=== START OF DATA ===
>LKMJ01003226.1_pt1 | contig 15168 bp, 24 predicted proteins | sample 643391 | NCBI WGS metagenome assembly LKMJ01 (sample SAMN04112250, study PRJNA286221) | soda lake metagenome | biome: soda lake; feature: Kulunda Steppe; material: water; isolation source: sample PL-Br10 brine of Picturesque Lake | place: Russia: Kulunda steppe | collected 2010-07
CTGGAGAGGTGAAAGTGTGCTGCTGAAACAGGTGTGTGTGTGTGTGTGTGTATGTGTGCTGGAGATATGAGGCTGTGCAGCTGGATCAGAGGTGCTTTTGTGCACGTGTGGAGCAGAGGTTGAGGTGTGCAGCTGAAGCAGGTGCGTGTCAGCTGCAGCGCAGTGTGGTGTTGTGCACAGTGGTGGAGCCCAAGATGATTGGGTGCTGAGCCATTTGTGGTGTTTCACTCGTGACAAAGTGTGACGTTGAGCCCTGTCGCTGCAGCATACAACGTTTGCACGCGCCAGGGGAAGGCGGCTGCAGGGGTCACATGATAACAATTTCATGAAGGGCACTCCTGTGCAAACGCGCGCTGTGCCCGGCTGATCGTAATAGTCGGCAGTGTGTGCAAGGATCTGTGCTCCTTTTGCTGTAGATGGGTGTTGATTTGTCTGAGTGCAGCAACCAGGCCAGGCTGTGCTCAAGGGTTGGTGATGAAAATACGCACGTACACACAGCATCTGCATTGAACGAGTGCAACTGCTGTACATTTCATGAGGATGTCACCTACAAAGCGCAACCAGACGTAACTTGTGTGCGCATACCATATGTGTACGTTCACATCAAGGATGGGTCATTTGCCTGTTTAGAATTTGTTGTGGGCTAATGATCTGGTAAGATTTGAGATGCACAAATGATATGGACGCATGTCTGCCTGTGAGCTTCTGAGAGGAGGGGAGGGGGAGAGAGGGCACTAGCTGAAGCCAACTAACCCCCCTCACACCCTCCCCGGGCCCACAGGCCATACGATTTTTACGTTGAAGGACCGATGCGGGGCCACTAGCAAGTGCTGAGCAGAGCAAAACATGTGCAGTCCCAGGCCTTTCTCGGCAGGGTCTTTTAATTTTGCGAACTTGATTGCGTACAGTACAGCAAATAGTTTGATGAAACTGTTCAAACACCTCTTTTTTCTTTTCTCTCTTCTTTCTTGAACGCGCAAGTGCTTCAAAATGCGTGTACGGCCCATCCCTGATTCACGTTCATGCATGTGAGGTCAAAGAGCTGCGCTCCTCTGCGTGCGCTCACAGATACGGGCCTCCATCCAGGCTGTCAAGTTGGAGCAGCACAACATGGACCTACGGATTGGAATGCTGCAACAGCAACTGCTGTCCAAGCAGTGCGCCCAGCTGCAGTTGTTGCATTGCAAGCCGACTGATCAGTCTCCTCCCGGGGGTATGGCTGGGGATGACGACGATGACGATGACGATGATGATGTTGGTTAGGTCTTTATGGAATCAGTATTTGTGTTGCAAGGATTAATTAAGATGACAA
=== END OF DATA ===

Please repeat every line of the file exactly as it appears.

>LKMJ01003226.1_pt1 | contig 15168 bp, 24 predicted proteins | sample 643391 | NCBI WGS metagenome assembly LKMJ01 (sample SAMN04112250, study PRJNA286221) | soda lake metagenome | biome: soda lake; feature: Kulunda Steppe; material: water; isolation source: sample PL-Br10 brine of Picturesque Lake | place: Russia: Kulunda steppe | collected 2010-07
CTGGAGAGGTGAAAGTGTGCTGCTGAAACAGGTGTGTGTGTGTGTGTGTGTATGTGTGCTGGAGATATGAGGCTGTGCAGCTGGATCAGAGGTGCTTTTGTGCACGTGTGGAGCAGAGGTTGAGGTGTGCAGCTGAAGCAGGTGCGTGTCAGCTGCAGCGCAGTGTGGTGTTGTGCACAGTGGTGGAGCCCAAGATGATTGGGTGCTGAGCCATTTGTGGTGTTTCACTCGTGACAAAGTGTGACGTTGAGCCCTGTCGCTGCAGCATACAACGTTTGCACGCGCCAGGGGAAGGCGGCTGCAGGGGTCACATGATAACAATTTCATGAAGGGCACTCCTGTGCAAACGCGCGCTGTGCCCGGCTGATCGTAATAGTCGGCAGTGTGTGCAAGGATCTGTGCTCCTTTTGCTGTAGATGGGTGTTGATTTGTCTGAGTGCAGCAACCAGGCCAGGCTGTGCTCAAGGGTTGGTGATGAAAATACGCACGTACACACAGCATCTGCATTGAACGAGTGCAACTGCTGTACATTTCATGAGGATGTCACCTACAAAGCGCAACCAGACGTAACTTGTGTGCGCATACCATATGTGTACGTTCACATCAAGGATGGGTCATTTGCCTGTTTAGAATTTGTTGTGGGCTAATGATCTGGTAAGATTTGAGATGCACAAATGATATGGACGCATGTCTGCCTGTGAGCTTCTGAGAGGAGGGGAGGGGGAGAGAGGGCACTAGCTGAAGCCAACTAACCCCCCTCACACCCTCCCCGGGCCCACAGGCCATACGATTTTTACGTTGAAGGACCGATGCGGGGCCACTAGCAAGTGCTGAGCAGAGCAAAACATGTGCAGTCCCAGGCCTTTCTCGGCAGGGTCTTTTAATTTTGCGAACTTGATTGCGTACAGTACAGCAAATAGTTTGATGAAACTGTTCAAACACCTCTTTTTTCTTTTCTCTCTTCTTTCTTGAACGCGCAAGTGCTTCAAAATGCGTGTACGGCCCATCCCTGATTCACGTTCATGCATGTGAGGTCAAAGAGCTGCGCTCCTCTGCGTGCGCTCACAGATACGGGCCTCCATCCAGGCTGTCAAGTTGGAGCAGCACAACATGGACCTACGGATTGGAATGCTGCAACAGCAACTGCTGTCCAAGCAGTGCGCCCAGCTGCAGTTGTTGCATTGCAAGCCGACTGATCAGTCTCCTCCCGGGGGTATGGCTGGGGATGACGACGATGACGATGACGATGATGATGTTGGTTAGGTCTTTATGGAATCAGTATTTGTGTTGCAAGGATTAATTAAGATGACAA